John Mackey

Yeah, let me give you an example of a smaller market we just entered into a couple of weeks ago. This store is off to an incredibly strong smart, which is, I just toured it yesterday because it was fresh on my mind. I was in Oklahoma City yesterday, and toured our store for a couple of hours. And it’s a 35,000 square foot store, and the store is doing amazingly high volume. Sales per square foot are phenomenal, and the interesting thing about going into some of these slightly smaller markets is that in some sense, there is less competition. There’s less differentiation in the market place. So Whole Foods stands out more than it does in some of the other larger markets.

We are so excited because as we’ve entered into these, what we think are secondary markets, our stores have performed at very high levels, both in – rents are lower, labor costs are lower, and yet we’ve performed at very high levels, so the stores are very profitable for us. I really do think this is going to be a strong vehicle of growth for us over the next several years, and I’m not sure how far it can go, but obviously if we are going to our 1,000 store goal, the secondary and tertiary markets are going to be very important. The returns on invested capital are extraordinarily high in these markets because of the lower rents the lower general direct store expenses. So, we’ll just have to prove it over time, but we’re pretty excited.

Walter Robb

This is Walter. To give you another example, we opened a new store in Folsom, which is about 20 miles outside of Sacramento, one of the areas of the country that was fairly hard hit by the housing. And just talking today with [inaudible] president earlier, and I think the thing that Jim is talking about here is this ability to go in new markets and smaller markets and different markets, and that is how we have brought down our real estate approach, and we are having lots of good success with some of these different sizes and different communities.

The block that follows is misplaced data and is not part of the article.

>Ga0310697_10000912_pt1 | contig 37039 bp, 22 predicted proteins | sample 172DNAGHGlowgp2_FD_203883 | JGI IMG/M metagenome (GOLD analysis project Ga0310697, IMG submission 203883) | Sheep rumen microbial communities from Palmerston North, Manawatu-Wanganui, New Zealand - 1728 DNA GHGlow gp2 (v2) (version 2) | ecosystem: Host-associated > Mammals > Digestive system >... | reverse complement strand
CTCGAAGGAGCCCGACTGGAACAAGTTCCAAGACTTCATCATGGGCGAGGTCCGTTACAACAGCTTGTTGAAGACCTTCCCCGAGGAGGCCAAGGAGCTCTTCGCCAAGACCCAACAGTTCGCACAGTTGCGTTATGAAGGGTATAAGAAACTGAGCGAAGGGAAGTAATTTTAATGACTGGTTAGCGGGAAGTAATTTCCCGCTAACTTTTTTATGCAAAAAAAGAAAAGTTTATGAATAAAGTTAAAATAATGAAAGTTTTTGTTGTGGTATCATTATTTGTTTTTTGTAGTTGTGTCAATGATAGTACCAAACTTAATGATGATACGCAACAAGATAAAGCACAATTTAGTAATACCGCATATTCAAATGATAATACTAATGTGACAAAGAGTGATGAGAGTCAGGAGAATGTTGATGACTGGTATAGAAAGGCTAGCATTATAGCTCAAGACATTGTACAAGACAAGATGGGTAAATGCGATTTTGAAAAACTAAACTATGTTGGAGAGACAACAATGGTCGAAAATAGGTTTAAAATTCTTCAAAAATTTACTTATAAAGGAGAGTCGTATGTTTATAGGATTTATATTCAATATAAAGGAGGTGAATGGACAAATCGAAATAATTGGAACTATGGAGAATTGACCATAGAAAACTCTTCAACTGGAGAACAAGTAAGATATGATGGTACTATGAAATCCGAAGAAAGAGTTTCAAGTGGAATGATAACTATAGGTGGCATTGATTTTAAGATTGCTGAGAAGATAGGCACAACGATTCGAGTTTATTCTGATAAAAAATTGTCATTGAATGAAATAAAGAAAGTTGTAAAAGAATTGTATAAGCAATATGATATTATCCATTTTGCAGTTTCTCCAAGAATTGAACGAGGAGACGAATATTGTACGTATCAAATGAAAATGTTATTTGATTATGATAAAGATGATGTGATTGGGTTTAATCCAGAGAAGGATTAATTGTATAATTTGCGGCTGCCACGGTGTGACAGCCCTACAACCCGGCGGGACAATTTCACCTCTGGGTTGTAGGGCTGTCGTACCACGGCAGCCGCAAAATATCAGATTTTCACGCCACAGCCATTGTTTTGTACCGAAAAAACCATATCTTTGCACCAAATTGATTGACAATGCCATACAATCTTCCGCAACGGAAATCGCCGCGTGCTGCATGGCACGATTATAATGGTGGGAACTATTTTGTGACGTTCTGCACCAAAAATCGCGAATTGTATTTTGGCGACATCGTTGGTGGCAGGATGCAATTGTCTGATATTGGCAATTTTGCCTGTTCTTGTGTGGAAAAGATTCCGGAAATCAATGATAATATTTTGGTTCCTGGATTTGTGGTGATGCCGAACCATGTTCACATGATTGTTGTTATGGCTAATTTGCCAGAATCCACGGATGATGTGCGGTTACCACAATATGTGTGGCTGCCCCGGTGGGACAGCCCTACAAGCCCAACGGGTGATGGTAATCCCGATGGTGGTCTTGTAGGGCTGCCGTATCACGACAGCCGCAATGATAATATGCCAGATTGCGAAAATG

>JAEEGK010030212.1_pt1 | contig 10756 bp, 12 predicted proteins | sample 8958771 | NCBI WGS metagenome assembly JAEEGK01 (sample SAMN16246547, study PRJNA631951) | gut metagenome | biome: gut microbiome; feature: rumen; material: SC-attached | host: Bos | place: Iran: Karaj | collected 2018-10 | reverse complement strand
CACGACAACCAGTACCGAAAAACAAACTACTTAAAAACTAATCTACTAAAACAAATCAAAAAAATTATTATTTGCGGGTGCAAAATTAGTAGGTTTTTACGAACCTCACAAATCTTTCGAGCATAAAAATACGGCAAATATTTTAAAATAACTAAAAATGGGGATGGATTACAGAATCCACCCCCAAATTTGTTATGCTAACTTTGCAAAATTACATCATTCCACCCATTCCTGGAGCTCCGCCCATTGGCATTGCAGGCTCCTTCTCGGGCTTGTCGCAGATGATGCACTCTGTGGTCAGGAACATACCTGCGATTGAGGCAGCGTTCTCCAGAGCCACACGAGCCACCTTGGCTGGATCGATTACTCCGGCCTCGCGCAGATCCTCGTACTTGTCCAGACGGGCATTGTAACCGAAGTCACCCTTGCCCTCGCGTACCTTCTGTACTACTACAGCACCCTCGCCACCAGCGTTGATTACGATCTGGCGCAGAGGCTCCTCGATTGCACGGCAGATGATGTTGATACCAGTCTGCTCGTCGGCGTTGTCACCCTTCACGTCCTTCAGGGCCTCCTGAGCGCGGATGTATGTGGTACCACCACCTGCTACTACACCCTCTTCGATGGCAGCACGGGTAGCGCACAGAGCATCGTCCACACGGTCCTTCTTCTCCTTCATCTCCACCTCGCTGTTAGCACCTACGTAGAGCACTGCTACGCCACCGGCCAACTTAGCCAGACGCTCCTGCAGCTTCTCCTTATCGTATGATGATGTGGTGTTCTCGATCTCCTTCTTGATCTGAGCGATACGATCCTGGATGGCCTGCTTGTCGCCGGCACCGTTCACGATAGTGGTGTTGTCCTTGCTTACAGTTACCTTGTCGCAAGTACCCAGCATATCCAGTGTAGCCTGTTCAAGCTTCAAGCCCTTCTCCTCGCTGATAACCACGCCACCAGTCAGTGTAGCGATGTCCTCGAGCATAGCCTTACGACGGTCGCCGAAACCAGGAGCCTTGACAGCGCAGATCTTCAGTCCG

Ed Kelly – Credit Suisse

Great, and just as a follow-up, your store size is coming down a bit. I guess some of this is as you are going into these smaller markets. So your unit growth is going up, and I guess at some point, your [inaudible] growth is actually accelerating right now, but at some point, you’ll need to open up more units, I guess, to sustain square-footage growth, so what is the level of unit growth that you are comfortable with, that you think you could execute on? Is there a ceiling to that, or can that continue to grow?

Walter Robb

I think the ceiling can continue to grow incrementally. What we’ve set are pretty clear numbers for the next couple of years, which is 24-27 this year, and 20-32 next year. And we are on target to hit those, no question about it. So, I think that is a number we think about, and talk a lot about internally with our leadership team about what is a sustainable rate of growth for us to do and be able to continue to deliver an excellent store. I think as we continue to gain some momentum I think that number could incrementally move up because we have twelve operating regions, we have the ability to certainly do up to fifty a year if we wanted to. I think it’s a matter of finding the right balance and being able to open them in a way that we want to.

Ed Kelly – Credit Suisse

Okay, thank you.

Operator

Next, we’ll go to the side of Karen Short from BMO Capital Markets. Please go ahead.

Karen Short – BMO Capital Markets

Hey, thanks for taking my question. I’m just curious, I know you’ve been talking about development cost per store, and you’ve obviously been working on that a little bit, in terms of bringing that number down. But obviously you’ve given us your fiscal ‘10 numbers in your third quarter release, and you gave us an update for ’11. Can you – is there anything you can point to, specifically that showed the improvement? And I guess along those lines, the lower development cost per store is obviously going to drive higher ROIC. I’m just wondering if you have a longer-term goal on where you think your ROIC can be? You kind of gave a blended ROIC number a couple quarters ago, so I’m wondering what your thoughts are on that.

Walter Robb

Hey, Karen, Walter here. We talked about 15% as a best-in-class sort of standard. It obviously depends on lots of other activities and what’s happening. But we did hit 11%, this year, it’s about 120 basis points up over last year. We had a couple of quarters over the 12, so I would say the goal is just continue incremental improvement on this and we are making that. We have made tremendous strides this last year, and we expect to make some more. It becomes a little more complex when you shift up the sizes of the stores and the different types of projects, but I think we can continue to make some incremental progress there.